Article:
Hardwired Thinking. Sabotaging Addiction Recovery
How NOT to sabotage Addiction Recovery
Addictions are notoriously difficult to break. The word ‘addiction’ itself suggests an inability to stop doing something. But what makes it so hard to simply change our habits?
Traditional explanations refer to the chemical hooks that are delivered by drugs such as alcohol and nicotine, and these are both real and significant.
Our minds embrace self-destructive habits that serve to reinforce addiction. Taking back control of ourselves requires the right recovery skills, combined with a considerable effort to steer our minds in a more positive direction. In order to succeed in recovery you must learn to recognise the cognitive distortions that threaten to derail you.
By learning about these mental obstacles, you can identify them as they occur and put in practice effective methods of getting our minds back on the right track.
It is common enough for people to feel failure and disappointment in themselves, particularly if their addictions have caused them to let down their colleagues or loved ones. For some, this sense of self-criticism can be a motivating factor, helping them turn their lives around.
For others, however – and particularly when the negative feelings become overwhelming – the self-criticism can become distorted and out of proportion, leading to relapse.
This post will highlight five cognitive distortions/ warning signs to watch out for....
#001. Focusing only on the negative.
There is good and bad in any situation.
People who find themselves consistently embracing the most negative interpretations of events are likely to be experiencing a cognitive distortion.
Addiction recovery requires a positive outlook above all, and this means being optimistic and embracing positive mental habits with an eye toward a future whose benefits are worth the effort needed to attain them.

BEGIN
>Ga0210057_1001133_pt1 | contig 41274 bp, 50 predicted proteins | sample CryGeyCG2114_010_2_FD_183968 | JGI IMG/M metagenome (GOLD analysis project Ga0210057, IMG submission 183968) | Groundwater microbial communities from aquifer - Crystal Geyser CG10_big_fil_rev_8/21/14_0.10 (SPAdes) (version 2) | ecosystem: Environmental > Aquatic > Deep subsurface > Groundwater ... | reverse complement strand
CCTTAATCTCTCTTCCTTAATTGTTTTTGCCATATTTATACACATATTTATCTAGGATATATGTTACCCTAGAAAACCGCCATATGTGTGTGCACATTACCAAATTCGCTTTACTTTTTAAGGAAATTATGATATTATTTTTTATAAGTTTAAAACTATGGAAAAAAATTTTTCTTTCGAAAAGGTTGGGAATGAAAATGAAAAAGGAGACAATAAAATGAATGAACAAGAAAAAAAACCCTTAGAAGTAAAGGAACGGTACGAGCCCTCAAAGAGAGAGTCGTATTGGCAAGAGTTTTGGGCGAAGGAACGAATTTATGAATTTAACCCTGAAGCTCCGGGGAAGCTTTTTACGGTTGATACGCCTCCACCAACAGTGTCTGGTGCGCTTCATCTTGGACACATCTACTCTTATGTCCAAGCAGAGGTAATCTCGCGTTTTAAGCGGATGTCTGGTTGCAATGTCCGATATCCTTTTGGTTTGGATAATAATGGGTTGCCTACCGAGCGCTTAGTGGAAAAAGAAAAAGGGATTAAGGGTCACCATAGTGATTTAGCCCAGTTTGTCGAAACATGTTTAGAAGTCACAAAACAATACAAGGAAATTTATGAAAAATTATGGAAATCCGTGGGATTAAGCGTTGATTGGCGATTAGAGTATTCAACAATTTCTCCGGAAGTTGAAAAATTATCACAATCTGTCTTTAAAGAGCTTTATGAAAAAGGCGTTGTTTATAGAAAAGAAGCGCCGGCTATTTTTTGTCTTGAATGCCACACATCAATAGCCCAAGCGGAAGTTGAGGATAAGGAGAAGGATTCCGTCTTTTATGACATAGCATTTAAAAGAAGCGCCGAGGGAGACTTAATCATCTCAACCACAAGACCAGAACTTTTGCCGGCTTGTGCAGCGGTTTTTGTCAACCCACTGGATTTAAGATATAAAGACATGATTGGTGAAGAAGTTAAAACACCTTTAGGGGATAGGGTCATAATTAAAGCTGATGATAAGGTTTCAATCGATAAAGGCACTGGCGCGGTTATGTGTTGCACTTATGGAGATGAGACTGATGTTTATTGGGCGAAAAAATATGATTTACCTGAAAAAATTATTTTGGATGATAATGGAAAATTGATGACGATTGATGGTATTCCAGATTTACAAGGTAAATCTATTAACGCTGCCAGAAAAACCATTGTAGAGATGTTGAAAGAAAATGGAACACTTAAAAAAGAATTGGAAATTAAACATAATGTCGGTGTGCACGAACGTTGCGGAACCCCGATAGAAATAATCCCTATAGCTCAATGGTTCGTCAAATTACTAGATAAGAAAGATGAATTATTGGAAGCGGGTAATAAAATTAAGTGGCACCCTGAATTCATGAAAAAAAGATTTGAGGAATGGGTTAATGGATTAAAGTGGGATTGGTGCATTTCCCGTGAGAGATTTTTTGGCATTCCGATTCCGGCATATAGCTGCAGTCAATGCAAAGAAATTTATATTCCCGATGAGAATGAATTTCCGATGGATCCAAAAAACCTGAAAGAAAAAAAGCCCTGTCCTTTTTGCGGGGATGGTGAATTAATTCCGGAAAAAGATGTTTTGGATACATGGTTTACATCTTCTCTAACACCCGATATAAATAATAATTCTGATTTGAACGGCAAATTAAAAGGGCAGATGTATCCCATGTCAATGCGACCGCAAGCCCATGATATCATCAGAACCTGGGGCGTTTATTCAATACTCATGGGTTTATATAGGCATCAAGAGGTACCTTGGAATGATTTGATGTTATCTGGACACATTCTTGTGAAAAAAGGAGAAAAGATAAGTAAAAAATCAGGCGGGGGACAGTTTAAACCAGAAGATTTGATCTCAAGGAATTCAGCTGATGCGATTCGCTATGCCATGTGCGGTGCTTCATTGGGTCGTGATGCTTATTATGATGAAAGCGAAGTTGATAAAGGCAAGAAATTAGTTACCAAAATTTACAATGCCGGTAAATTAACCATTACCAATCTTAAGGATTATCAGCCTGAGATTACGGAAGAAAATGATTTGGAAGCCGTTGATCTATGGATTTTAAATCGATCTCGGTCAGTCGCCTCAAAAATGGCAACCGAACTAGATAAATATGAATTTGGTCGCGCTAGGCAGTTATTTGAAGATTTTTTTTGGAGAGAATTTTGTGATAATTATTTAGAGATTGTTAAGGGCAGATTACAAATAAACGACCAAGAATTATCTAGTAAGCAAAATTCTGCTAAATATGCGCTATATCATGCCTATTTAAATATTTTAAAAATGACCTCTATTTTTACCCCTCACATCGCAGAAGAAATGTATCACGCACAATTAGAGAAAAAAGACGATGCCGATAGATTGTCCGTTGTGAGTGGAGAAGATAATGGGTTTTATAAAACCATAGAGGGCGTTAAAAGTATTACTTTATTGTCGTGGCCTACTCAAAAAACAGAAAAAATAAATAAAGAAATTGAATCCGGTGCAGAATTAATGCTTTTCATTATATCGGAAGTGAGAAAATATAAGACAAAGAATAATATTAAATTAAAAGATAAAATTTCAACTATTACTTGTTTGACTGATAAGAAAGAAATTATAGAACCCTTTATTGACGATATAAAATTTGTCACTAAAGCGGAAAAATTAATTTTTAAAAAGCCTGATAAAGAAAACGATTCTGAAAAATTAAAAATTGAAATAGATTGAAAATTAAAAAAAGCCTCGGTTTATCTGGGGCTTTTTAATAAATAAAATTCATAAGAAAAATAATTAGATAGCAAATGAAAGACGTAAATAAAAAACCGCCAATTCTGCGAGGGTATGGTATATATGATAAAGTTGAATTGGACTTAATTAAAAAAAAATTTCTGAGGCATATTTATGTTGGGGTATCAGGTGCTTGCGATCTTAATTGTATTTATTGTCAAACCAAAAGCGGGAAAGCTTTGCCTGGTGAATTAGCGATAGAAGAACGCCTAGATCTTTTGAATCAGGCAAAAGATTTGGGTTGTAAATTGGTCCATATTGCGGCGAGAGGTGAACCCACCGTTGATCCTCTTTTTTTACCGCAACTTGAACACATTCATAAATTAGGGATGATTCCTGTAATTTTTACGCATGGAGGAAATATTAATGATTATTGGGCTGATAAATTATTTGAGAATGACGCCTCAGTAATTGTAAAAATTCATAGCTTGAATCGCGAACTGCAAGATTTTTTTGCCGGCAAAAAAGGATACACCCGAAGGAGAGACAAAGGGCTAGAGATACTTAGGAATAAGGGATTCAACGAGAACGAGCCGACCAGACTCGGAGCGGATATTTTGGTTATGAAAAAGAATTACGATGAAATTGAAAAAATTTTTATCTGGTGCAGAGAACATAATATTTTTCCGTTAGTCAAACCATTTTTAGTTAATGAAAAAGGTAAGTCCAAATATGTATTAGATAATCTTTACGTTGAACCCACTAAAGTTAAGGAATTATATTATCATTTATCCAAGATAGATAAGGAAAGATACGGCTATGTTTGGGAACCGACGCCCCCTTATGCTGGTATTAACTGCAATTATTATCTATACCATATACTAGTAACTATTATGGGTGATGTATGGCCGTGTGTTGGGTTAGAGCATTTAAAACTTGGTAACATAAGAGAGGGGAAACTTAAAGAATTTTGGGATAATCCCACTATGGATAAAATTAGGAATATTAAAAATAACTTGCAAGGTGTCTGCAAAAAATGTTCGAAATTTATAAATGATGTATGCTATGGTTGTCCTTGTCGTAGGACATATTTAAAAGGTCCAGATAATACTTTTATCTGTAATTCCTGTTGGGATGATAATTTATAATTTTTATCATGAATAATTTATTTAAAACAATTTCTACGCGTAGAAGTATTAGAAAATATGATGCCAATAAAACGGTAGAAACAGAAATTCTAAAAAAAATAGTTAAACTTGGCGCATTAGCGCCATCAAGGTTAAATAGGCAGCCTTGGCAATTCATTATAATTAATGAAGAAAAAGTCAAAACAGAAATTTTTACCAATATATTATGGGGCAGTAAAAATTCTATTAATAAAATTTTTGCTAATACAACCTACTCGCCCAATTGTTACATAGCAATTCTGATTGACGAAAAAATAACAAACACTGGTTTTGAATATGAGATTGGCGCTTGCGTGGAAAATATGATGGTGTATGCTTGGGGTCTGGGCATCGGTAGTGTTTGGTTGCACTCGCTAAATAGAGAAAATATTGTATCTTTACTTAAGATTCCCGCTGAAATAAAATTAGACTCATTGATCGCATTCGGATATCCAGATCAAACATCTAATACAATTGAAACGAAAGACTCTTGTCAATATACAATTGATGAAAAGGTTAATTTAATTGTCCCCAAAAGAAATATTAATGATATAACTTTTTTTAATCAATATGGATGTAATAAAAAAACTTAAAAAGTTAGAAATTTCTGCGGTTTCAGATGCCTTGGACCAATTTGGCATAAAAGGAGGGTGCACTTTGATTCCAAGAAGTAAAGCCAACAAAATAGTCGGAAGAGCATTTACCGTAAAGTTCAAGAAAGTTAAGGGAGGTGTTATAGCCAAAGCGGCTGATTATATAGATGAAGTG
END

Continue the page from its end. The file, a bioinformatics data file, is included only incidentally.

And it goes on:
Change your outlook!
#002. Magnifying blame.
When something goes wrong, there may be a temptation to blame others – or yourself – for causing the problem.
While blame may be appropriate in many situations, there is a real possibility of blowing it out of proportion.
People experiencing cognitive distortions are much more likely to latch on to the idea of assigning responsibility for failure , leading to resentment and anger…...and relapse.
#003. Eliminating shades of gray
Success, happiness and social behaviour are best measured as part of a spectrum, where progress is continuous and it doesn’t matter whether failures are big or small.
A commonly seen cognitive distortion is the tendency to flatten outcomes into simple black and white.
Making a social mistake can be unhelpful, and having a drink when you promised not to can be a setback.
But there is a real danger in thinking ‘I’m a failure’ after each mistake, because doing so can lead you to give up on the entire effort.
#004. Embracing simple labels
Severe judgments about yourself or other people can lead to unfair evaluations.
Each one of us has our strengths and weaknesses, and none of us can accurately be defined by our worst act.
Labelling other people can get in the way of the human connection we may be able to develop with them, and labelling ourselves can end up limiting what we believe we are capable of.
#005. Expecting disaster
The future is a mystery to all of us, and some things will indeed go badly.
But when the expectation of failure becomes a habit or an instinct, the brain gets stuck in a rut of negativity and has a difficult time finding a way out. Such an attitude results in higher stress levels, lower motivation, and an increase in wasted energy.
A bad outcome could reinforce your negative preconceptions about yourself and your life, causing you to lean into your addiction even more.
Finding a way forward into a positive outlook is necessary to beat addiction, and to achieve a more complete sense of happiness.
Change your outlook!